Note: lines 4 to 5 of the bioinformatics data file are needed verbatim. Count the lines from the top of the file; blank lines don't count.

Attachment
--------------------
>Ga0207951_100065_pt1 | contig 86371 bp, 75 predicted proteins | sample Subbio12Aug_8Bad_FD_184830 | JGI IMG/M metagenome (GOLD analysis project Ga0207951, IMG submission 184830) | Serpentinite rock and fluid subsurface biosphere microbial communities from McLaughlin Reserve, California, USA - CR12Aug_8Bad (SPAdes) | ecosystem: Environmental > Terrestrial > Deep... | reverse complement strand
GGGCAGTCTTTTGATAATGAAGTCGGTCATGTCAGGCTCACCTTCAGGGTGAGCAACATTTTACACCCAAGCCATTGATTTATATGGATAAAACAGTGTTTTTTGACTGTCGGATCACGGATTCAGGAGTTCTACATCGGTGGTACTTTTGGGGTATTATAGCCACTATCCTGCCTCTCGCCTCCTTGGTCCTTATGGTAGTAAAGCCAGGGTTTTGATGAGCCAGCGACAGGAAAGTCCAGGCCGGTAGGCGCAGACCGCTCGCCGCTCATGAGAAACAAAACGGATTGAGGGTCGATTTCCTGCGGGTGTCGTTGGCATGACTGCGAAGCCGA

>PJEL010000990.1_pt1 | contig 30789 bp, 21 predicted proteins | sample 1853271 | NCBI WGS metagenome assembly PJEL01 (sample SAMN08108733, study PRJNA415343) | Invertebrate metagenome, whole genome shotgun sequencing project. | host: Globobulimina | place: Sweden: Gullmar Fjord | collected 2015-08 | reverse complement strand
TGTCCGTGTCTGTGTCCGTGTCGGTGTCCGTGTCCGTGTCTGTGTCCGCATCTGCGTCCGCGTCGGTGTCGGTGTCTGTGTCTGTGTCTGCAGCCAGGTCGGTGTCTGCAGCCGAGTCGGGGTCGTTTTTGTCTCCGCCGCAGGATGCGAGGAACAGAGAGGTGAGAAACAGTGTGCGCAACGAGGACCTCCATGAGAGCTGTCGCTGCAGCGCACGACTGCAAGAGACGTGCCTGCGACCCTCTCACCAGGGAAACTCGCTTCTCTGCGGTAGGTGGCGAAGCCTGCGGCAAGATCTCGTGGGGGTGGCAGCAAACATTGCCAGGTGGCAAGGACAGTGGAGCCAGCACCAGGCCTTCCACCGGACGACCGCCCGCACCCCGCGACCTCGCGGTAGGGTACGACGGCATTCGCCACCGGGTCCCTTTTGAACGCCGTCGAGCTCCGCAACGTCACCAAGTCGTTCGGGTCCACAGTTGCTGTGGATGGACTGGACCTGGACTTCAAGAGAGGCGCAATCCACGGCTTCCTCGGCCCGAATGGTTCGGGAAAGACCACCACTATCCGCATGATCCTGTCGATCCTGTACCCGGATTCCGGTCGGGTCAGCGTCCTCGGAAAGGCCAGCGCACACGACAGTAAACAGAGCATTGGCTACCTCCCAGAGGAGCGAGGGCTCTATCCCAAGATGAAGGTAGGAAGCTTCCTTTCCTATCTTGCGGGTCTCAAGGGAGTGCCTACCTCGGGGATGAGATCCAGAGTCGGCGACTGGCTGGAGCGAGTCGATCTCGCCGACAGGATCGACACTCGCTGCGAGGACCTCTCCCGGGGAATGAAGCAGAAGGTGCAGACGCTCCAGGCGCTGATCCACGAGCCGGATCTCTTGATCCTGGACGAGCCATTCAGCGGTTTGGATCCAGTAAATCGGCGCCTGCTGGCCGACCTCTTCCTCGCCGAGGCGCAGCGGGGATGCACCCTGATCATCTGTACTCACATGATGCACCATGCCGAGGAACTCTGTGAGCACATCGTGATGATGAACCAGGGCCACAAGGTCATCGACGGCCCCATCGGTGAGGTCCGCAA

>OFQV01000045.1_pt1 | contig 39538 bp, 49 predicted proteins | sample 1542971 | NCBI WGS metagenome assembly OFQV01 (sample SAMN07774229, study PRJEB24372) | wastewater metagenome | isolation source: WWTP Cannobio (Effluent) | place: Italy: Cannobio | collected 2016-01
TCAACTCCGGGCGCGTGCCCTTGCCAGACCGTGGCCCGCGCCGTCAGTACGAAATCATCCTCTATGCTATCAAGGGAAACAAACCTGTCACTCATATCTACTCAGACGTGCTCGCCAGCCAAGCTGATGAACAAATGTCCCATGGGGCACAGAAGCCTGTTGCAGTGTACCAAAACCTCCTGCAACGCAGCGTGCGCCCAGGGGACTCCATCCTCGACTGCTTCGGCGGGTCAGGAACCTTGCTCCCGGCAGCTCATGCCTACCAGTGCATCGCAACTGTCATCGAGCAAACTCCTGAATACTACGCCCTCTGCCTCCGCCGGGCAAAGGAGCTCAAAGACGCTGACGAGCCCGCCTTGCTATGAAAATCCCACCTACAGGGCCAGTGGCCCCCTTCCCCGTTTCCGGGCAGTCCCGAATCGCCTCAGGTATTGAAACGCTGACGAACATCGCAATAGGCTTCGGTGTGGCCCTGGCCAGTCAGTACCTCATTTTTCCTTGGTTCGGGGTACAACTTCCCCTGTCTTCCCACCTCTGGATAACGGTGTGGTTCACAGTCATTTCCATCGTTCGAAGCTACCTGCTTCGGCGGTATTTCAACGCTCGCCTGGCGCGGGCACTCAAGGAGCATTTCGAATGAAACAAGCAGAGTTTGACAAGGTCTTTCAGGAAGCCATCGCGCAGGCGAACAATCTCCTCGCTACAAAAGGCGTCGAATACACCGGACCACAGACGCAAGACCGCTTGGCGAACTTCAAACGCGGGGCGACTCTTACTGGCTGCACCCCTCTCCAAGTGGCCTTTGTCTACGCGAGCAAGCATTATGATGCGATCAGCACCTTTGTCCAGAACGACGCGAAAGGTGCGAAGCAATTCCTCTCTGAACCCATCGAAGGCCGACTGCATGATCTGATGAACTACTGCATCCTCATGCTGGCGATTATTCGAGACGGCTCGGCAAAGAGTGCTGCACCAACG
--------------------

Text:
TGTCCGTGTCTGTGTCCGTGTCGGTGTCCGTGTCCGTGTCTGTGTCCGCATCTGCGTCCGCGTCGGTGTCGGTGTCTGTGTCTGTGTCTGCAGCCAGGTCGGTGTCTGCAGCCGAGTCGGGGTCGTTTTTGTCTCCGCCGCAGGATGCGAGGAACAGAGAGGTGAGAAACAGTGTGCGCAACGAGGACCTCCATGAGAGCTGTCGCTGCAGCGCACGACTGCAAGAGACGTGCCTGCGACCCTCTCACCAGGGAAACTCGCTTCTCTGCGGTAGGTGGCGAAGCCTGCGGCAAGATCTCGTGGGGGTGGCAGCAAACATTGCCAGGTGGCAAGGACAGTGGAGCCAGCACCAGGCCTTCCACCGGACGACCGCCCGCACCCCGCGACCTCGCGGTAGGGTACGACGGCATTCGCCACCGGGTCCCTTTTGAACGCCGTCGAGCTCCGCAACGTCACCAAGTCGTTCGGGTCCACAGTTGCTGTGGATGGACTGGACCTGGACTTCAAGAGAGGCGCAATCCACGGCTTCCTCGGCCCGAATGGTTCGGGAAAGACCACCACTATCCGCATGATCCTGTCGATCCTGTACCCGGATTCCGGTCGGGTCAGCGTCCTCGGAAAGGCCAGCGCACACGACAGTAAACAGAGCATTGGCTACCTCCCAGAGGAGCGAGGGCTCTATCCCAAGATGAAGGTAGGAAGCTTCCTTTCCTATCTTGCGGGTCTCAAGGGAGTGCCTACCTCGGGGATGAGATCCAGAGTCGGCGACTGGCTGGAGCGAGTCGATCTCGCCGACAGGATCGACACTCGCTGCGAGGACCTCTCCCGGGGAATGAAGCAGAAGGTGCAGACGCTCCAGGCGCTGATCCACGAGCCGGATCTCTTGATCCTGGACGAGCCATTCAGCGGTTTGGATCCAGTAAATCGGCGCCTGCTGGCCGACCTCTTCCTCGCCGAGGCGCAGCGGGGATGCACCCTGATCATCTGTACTCACATGATGCACCATGCCGAGGAACTCTGTGAGCACATCGTGATGATGAACCAGGGCCACAAGGTCATCGACGGCCCCATCGGTGAGGTCCGCAA

>OFQV01000045.1_pt1 | contig 39538 bp, 49 predicted proteins | sample 1542971 | NCBI WGS metagenome assembly OFQV01 (sample SAMN07774229, study PRJEB24372) | wastewater metagenome | isolation source: WWTP Cannobio (Effluent) | place: Italy: Cannobio | collected 2016-01